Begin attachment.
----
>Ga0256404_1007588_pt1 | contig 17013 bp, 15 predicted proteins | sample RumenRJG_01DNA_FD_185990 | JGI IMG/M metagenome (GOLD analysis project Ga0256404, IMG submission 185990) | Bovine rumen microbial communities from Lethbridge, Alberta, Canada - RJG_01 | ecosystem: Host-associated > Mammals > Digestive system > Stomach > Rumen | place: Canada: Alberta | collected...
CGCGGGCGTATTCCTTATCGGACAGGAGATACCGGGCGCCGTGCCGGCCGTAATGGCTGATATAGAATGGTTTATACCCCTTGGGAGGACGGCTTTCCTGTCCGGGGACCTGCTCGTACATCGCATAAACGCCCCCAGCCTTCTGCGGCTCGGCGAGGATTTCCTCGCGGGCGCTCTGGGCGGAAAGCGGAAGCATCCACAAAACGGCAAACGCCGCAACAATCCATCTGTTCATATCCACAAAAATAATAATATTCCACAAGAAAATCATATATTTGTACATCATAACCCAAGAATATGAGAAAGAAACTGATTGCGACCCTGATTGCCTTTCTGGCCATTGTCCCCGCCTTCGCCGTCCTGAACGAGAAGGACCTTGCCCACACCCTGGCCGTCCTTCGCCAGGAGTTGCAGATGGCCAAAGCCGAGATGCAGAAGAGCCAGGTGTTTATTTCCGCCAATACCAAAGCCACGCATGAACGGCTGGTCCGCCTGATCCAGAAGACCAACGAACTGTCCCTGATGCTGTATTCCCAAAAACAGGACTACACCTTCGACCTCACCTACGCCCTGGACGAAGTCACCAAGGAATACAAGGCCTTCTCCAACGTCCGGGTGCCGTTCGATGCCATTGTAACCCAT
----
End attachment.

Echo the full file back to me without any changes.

>Ga0256404_1007588_pt1 | contig 17013 bp, 15 predicted proteins | sample RumenRJG_01DNA_FD_185990 | JGI IMG/M metagenome (GOLD analysis project Ga0256404, IMG submission 185990) | Bovine rumen microbial communities from Lethbridge, Alberta, Canada - RJG_01 | ecosystem: Host-associated > Mammals > Digestive system > Stomach > Rumen | place: Canada: Alberta | collected...
CGCGGGCGTATTCCTTATCGGACAGGAGATACCGGGCGCCGTGCCGGCCGTAATGGCTGATATAGAATGGTTTATACCCCTTGGGAGGACGGCTTTCCTGTCCGGGGACCTGCTCGTACATCGCATAAACGCCCCCAGCCTTCTGCGGCTCGGCGAGGATTTCCTCGCGGGCGCTCTGGGCGGAAAGCGGAAGCATCCACAAAACGGCAAACGCCGCAACAATCCATCTGTTCATATCCACAAAAATAATAATATTCCACAAGAAAATCATATATTTGTACATCATAACCCAAGAATATGAGAAAGAAACTGATTGCGACCCTGATTGCCTTTCTGGCCATTGTCCCCGCCTTCGCCGTCCTGAACGAGAAGGACCTTGCCCACACCCTGGCCGTCCTTCGCCAGGAGTTGCAGATGGCCAAAGCCGAGATGCAGAAGAGCCAGGTGTTTATTTCCGCCAATACCAAAGCCACGCATGAACGGCTGGTCCGCCTGATCCAGAAGACCAACGAACTGTCCCTGATGCTGTATTCCCAAAAACAGGACTACACCTTCGACCTCACCTACGCCCTGGACGAAGTCACCAAGGAATACAAGGCCTTCTCCAACGTCCGGGTGCCGTTCGATGCCATTGTAACCCAT